On Friday I read from the satirical stream of filth consciousness sentience that is my novel CHARLIEUNCLENORFOLKTANGO.

Compering on Saturday I had a very interesting conversation with Dorian Lynskey about 33 Revolutions per Minute, his fascinating history of protest songs.

Also on the Saturday programme were Bad Science author Ben Goldacre, comedy writer Emma Kennedy, as well as comedian Marcus Brigstocke who spoke about his new book, but the highlight was interviewing the one and only Suggs for a heaving tentful of Madness fans.

Suggs is a lovely bloke and a great raconteur, so his forthcoming one-man show should be a blast. Keep your ears open for news of this in the autumn. Like me he is also a big fan of Resonance 104.4 fm and gave it a plug or two during our chat.

What I’d been looking forward to the most was performing my recently published short story ‘A Porky Prime Cut’, with live accompaniment from UK acid house pioneer Richard Norris on the Saturday evening. We didn’t get any photos of that, sadly, but it went so well that we’re going to do a studio version at some point very soon. More news on that as and when. In the meantime…

…to underline the Free University of Glastonbury’s belief in both freedom of speech AND free beer, we also gave away copies of a strictly limited print edition of ‘A Porky Prime Cut’. I’ve got a few spares of this to give away, so message me if you would like to lay your hands on one.

Free University of Glastonbury 2011

Lots of last minute preparations for this year’s Free University of Glastonbury which is the name of the festival’s literary strand (not quite as described by the Observer). I did an event for the Free University of Glastonbury for the first time last year and really enjoyed it, so I was delighted to be asked back. All of the Free University events take place in the hula-styled environs of the HMS Sweet Charity stage, in The Park area of the festival site. There are some great people involved this year, see the full programme just received from FUOG instigator Mathew Clayton below (which was definitive as of last night and which differs slightly from the info on the festival website).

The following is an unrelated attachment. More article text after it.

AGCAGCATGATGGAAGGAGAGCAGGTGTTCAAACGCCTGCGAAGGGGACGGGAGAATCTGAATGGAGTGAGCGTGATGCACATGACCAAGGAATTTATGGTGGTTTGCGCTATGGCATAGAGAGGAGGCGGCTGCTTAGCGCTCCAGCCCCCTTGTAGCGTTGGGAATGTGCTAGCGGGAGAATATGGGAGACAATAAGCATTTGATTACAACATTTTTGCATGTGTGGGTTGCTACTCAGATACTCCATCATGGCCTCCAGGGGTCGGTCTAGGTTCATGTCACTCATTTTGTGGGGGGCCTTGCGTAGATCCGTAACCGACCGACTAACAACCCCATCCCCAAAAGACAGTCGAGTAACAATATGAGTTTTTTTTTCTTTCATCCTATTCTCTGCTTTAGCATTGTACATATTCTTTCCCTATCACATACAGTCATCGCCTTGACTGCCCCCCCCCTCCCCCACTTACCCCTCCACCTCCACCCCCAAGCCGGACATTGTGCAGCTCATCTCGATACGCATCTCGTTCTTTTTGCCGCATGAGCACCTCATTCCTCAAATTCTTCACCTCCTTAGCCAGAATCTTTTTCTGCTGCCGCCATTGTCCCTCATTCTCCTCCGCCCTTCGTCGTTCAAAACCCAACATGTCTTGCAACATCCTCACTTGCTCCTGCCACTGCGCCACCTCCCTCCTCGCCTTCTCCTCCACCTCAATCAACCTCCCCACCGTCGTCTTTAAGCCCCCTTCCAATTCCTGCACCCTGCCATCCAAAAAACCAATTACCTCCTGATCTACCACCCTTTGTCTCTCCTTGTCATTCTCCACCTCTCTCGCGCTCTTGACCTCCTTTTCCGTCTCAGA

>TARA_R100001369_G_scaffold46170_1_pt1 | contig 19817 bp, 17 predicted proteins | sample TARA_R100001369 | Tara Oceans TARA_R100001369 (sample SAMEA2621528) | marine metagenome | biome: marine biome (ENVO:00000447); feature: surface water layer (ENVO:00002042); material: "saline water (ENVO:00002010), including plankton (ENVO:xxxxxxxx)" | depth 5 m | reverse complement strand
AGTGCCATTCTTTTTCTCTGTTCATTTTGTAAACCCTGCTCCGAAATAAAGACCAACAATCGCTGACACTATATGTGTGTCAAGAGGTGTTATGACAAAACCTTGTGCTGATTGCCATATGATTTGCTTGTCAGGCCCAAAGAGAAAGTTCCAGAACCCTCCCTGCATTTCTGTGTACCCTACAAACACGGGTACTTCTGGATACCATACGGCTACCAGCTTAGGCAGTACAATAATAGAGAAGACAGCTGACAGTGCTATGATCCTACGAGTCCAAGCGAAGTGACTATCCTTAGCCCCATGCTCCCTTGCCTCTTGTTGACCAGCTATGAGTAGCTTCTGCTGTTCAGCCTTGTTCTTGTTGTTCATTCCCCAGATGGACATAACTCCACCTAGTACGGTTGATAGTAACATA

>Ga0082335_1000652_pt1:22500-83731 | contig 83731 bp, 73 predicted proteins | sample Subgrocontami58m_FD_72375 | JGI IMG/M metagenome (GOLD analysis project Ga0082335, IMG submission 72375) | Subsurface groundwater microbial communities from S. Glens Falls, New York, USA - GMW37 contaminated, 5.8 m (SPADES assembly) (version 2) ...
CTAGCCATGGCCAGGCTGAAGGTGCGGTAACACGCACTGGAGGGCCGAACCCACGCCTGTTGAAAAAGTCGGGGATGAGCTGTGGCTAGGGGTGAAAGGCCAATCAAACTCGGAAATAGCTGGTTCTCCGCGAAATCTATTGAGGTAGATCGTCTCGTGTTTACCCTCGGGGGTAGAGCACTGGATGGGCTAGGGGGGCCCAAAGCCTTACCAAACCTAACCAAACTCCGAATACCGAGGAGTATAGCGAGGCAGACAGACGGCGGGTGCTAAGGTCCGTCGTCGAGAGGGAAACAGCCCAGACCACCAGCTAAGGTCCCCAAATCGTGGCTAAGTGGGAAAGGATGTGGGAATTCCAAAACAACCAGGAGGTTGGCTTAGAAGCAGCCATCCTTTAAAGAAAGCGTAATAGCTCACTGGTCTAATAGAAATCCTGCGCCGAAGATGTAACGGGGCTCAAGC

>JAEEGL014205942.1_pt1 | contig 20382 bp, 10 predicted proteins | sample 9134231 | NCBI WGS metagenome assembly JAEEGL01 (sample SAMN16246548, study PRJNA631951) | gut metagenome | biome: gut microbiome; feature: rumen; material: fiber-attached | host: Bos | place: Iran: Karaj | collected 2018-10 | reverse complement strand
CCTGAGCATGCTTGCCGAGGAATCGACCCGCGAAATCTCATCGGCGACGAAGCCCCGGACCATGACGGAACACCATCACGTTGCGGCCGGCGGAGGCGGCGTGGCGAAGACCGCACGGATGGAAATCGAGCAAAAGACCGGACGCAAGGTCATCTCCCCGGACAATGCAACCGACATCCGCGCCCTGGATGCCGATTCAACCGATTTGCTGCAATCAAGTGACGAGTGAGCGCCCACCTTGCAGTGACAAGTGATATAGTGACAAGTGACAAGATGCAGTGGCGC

I’m performing on Friday lunchtime around 12:15, compering the Saturday lunchtime session, and then in a special late addition to the bill I’m performing with UK acid house legend Richard Norris on Saturday afternoon at 17.30.

I’m really excited about this. Richard has composed a new backing track which he’ll be mixing live as an accompaniment to my story ‘A Porky Prime Cut’, which I first performed at my National Portrait Gallery gig (with bass player Simon Edwards) a month or two back.

In as much as it is about anything, ‘A Porky Prime Cut’ is a kind of collision between Throbbing Gristle’s design aesthetic and the Bournemouth funk, soul and zine scenes of the early ’80s – via vinyl obsession, the history of acid house, art school and the cryptic etched messages of UK record pressing maestro George Peckham a.k.a. the ‘Porky’ of the title. It’s fantastic to be doing this gig with Richard, not least because he is a real pioneer of the British acid house scene: as part of Psychic TV he co-produced their Jack the Tab ‘compilations’ in 1988.